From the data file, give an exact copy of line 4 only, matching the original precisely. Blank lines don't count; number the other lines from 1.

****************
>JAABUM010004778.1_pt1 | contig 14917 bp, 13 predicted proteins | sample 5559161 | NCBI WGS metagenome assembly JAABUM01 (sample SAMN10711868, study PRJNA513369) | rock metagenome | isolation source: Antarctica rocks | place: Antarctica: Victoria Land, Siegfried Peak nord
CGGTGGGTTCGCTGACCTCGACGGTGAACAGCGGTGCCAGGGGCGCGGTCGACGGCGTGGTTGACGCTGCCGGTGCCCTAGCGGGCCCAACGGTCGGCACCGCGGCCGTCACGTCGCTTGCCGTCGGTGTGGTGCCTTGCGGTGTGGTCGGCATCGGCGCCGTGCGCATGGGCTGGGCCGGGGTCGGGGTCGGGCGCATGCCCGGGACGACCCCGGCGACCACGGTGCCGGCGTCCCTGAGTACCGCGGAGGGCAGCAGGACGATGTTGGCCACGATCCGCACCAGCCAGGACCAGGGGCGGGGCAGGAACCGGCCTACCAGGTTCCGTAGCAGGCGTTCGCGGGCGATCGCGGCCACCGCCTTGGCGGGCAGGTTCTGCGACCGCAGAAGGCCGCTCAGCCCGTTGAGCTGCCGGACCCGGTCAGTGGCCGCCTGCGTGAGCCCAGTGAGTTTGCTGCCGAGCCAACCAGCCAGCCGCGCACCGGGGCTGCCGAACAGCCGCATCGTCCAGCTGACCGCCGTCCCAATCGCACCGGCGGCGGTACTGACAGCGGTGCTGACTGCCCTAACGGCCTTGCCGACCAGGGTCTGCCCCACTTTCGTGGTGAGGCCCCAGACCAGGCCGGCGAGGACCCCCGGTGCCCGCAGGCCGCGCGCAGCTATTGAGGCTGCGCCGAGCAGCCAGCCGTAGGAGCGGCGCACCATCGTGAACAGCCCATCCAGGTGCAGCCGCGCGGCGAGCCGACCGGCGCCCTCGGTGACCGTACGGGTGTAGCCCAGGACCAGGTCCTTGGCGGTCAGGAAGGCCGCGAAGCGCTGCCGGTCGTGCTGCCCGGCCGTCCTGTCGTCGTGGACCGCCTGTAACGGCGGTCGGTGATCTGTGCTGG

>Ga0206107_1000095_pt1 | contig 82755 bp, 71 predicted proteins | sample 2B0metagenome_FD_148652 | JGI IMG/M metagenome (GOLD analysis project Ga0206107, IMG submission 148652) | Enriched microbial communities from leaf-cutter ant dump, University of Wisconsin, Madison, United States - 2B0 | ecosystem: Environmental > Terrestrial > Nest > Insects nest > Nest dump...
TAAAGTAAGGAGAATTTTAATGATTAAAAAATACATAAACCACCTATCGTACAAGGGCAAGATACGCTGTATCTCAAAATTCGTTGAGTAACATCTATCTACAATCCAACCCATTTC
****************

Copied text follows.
TAAAGTAAGGAGAATTTTAATGATTAAAAAATACATAAACCACCTATCGTACAAGGGCAAGATACGCTGTATCTCAAAATTCGTTGAGTAACATCTATCTACAATCCAACCCATTTC